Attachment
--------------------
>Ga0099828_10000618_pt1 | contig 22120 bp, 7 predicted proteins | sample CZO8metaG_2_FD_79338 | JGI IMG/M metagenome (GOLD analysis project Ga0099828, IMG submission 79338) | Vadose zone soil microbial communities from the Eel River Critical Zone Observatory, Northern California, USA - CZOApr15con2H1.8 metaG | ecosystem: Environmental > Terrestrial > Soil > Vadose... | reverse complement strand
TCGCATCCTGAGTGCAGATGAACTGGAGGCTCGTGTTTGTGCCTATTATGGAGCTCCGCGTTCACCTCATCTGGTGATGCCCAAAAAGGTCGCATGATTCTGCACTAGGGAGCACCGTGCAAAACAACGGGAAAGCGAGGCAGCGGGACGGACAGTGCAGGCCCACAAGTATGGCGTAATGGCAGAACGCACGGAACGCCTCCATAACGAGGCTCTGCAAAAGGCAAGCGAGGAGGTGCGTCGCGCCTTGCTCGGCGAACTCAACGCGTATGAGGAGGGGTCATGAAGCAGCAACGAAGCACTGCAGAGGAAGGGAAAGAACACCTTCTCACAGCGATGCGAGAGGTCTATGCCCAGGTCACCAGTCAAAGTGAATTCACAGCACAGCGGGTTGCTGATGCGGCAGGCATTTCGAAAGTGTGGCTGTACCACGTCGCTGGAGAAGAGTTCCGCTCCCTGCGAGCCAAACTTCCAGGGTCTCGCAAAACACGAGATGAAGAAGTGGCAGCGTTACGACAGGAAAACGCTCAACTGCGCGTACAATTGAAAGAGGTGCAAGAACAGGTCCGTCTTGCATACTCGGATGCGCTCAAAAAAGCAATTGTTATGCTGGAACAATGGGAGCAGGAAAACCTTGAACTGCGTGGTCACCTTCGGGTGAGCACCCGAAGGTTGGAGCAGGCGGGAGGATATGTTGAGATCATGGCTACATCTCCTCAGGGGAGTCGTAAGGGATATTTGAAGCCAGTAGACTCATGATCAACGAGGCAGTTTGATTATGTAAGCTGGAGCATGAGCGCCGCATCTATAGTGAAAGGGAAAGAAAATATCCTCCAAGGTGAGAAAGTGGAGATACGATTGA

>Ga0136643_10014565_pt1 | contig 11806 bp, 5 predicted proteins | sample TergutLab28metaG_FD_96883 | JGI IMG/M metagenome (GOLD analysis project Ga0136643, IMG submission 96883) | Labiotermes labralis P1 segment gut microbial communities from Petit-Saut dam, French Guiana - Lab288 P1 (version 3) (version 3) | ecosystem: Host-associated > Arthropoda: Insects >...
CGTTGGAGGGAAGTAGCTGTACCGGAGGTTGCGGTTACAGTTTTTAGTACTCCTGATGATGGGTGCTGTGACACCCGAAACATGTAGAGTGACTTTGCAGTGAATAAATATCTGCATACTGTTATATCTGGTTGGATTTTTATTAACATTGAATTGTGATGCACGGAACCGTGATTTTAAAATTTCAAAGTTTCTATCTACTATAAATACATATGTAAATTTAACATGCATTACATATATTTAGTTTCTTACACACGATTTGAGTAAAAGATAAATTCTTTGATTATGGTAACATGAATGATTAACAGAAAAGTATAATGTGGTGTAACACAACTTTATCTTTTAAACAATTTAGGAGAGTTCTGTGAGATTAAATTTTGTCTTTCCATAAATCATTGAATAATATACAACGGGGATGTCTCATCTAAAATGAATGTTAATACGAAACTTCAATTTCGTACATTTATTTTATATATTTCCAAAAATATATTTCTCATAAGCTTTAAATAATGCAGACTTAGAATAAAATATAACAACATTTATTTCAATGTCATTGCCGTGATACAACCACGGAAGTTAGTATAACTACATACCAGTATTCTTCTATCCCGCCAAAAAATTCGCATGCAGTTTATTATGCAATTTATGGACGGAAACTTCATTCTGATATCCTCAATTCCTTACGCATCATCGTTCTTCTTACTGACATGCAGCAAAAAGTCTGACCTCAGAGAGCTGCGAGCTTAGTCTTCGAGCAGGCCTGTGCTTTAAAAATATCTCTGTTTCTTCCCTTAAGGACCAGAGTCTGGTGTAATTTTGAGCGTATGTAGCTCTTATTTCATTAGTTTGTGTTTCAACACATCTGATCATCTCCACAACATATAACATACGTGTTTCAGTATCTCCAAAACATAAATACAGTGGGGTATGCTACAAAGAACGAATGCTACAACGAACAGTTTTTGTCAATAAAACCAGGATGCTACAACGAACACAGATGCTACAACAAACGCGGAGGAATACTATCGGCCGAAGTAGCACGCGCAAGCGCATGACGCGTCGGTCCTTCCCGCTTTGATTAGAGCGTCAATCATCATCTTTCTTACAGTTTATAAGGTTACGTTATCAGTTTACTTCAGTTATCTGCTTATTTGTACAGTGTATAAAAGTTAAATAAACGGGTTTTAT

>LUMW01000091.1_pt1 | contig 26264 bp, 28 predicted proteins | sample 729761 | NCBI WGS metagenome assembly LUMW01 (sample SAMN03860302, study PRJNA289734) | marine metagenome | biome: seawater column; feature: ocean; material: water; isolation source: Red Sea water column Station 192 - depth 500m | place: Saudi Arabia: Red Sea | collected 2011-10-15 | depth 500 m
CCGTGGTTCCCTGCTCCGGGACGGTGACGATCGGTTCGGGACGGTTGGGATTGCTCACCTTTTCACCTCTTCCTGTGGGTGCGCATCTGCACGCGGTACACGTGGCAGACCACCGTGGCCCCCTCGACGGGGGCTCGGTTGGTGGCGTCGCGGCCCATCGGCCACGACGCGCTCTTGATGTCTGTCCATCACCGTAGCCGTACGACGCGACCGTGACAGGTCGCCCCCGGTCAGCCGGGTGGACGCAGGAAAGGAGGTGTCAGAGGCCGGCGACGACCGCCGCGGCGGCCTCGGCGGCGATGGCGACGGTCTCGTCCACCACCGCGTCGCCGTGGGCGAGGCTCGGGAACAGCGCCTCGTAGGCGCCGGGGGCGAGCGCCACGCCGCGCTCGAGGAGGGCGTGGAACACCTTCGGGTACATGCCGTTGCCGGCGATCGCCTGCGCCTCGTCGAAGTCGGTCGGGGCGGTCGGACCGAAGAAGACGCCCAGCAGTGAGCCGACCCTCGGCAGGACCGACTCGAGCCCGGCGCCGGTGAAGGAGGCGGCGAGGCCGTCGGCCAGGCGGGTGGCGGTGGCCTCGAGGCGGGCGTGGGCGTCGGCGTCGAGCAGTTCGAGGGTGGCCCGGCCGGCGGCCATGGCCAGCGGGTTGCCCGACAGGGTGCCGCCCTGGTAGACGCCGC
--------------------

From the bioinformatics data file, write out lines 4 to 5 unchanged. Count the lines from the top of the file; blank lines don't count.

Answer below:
CGTTGGAGGGAAGTAGCTGTACCGGAGGTTGCGGTTACAGTTTTTAGTACTCCTGATGATGGGTGCTGTGACACCCGAAACATGTAGAGTGACTTTGCAGTGAATAAATATCTGCATACTGTTATATCTGGTTGGATTTTTATTAACATTGAATTGTGATGCACGGAACCGTGATTTTAAAATTTCAAAGTTTCTATCTACTATAAATACATATGTAAATTTAACATGCATTACATATATTTAGTTTCTTACACACGATTTGAGTAAAAGATAAATTCTTTGATTATGGTAACATGAATGATTAACAGAAAAGTATAATGTGGTGTAACACAACTTTATCTTTTAAACAATTTAGGAGAGTTCTGTGAGATTAAATTTTGTCTTTCCATAAATCATTGAATAATATACAACGGGGATGTCTCATCTAAAATGAATGTTAATACGAAACTTCAATTTCGTACATTTATTTTATATATTTCCAAAAATATATTTCTCATAAGCTTTAAATAATGCAGACTTAGAATAAAATATAACAACATTTATTTCAATGTCATTGCCGTGATACAACCACGGAAGTTAGTATAACTACATACCAGTATTCTTCTATCCCGCCAAAAAATTCGCATGCAGTTTATTATGCAATTTATGGACGGAAACTTCATTCTGATATCCTCAATTCCTTACGCATCATCGTTCTTCTTACTGACATGCAGCAAAAAGTCTGACCTCAGAGAGCTGCGAGCTTAGTCTTCGAGCAGGCCTGTGCTTTAAAAATATCTCTGTTTCTTCCCTTAAGGACCAGAGTCTGGTGTAATTTTGAGCGTATGTAGCTCTTATTTCATTAGTTTGTGTTTCAACACATCTGATCATCTCCACAACATATAACATACGTGTTTCAGTATCTCCAAAACATAAATACAGTGGGGTATGCTACAAAGAACGAATGCTACAACGAACAGTTTTTGTCAATAAAACCAGGATGCTACAACGAACACAGATGCTACAACAAACGCGGAGGAATACTATCGGCCGAAGTAGCACGCGCAAGCGCATGACGCGTCGGTCCTTCCCGCTTTGATTAGAGCGTCAATCATCATCTTTCTTACAGTTTATAAGGTTACGTTATCAGTTTACTTCAGTTATCTGCTTATTTGTACAGTGTATAAAAGTTAAATAAACGGGTTTTAT

>LUMW01000091.1_pt1 | contig 26264 bp, 28 predicted proteins | sample 729761 | NCBI WGS metagenome assembly LUMW01 (sample SAMN03860302, study PRJNA289734) | marine metagenome | biome: seawater column; feature: ocean; material: water; isolation source: Red Sea water column Station 192 - depth 500m | place: Saudi Arabia: Red Sea | collected 2011-10-15 | depth 500 m